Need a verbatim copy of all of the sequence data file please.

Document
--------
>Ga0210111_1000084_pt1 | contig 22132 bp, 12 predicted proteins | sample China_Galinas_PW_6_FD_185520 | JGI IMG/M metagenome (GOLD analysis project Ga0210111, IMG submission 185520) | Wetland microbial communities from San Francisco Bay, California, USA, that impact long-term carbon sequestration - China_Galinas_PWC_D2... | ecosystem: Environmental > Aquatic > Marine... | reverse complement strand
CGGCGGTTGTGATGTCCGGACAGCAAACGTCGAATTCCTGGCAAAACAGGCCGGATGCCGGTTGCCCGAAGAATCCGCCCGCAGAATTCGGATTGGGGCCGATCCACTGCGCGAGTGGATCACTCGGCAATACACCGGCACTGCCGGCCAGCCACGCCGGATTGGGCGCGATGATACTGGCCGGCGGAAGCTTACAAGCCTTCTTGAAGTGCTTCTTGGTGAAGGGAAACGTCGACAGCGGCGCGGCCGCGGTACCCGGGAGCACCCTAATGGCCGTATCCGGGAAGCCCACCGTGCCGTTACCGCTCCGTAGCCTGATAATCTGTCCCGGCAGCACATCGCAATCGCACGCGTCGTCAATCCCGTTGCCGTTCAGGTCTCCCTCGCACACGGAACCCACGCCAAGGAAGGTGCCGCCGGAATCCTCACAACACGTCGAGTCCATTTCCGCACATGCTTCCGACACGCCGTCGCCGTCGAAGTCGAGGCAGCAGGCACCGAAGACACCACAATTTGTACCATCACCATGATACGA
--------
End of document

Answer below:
>Ga0210111_1000084_pt1 | contig 22132 bp, 12 predicted proteins | sample China_Galinas_PW_6_FD_185520 | JGI IMG/M metagenome (GOLD analysis project Ga0210111, IMG submission 185520) | Wetland microbial communities from San Francisco Bay, California, USA, that impact long-term carbon sequestration - China_Galinas_PWC_D2... | ecosystem: Environmental > Aquatic > Marine... | reverse complement strand
CGGCGGTTGTGATGTCCGGACAGCAAACGTCGAATTCCTGGCAAAACAGGCCGGATGCCGGTTGCCCGAAGAATCCGCCCGCAGAATTCGGATTGGGGCCGATCCACTGCGCGAGTGGATCACTCGGCAATACACCGGCACTGCCGGCCAGCCACGCCGGATTGGGCGCGATGATACTGGCCGGCGGAAGCTTACAAGCCTTCTTGAAGTGCTTCTTGGTGAAGGGAAACGTCGACAGCGGCGCGGCCGCGGTACCCGGGAGCACCCTAATGGCCGTATCCGGGAAGCCCACCGTGCCGTTACCGCTCCGTAGCCTGATAATCTGTCCCGGCAGCACATCGCAATCGCACGCGTCGTCAATCCCGTTGCCGTTCAGGTCTCCCTCGCACACGGAACCCACGCCAAGGAAGGTGCCGCCGGAATCCTCACAACACGTCGAGTCCATTTCCGCACATGCTTCCGACACGCCGTCGCCGTCGAAGTCGAGGCAGCAGGCACCGAAGACACCACAATTTGTACCATCACCATGATACGA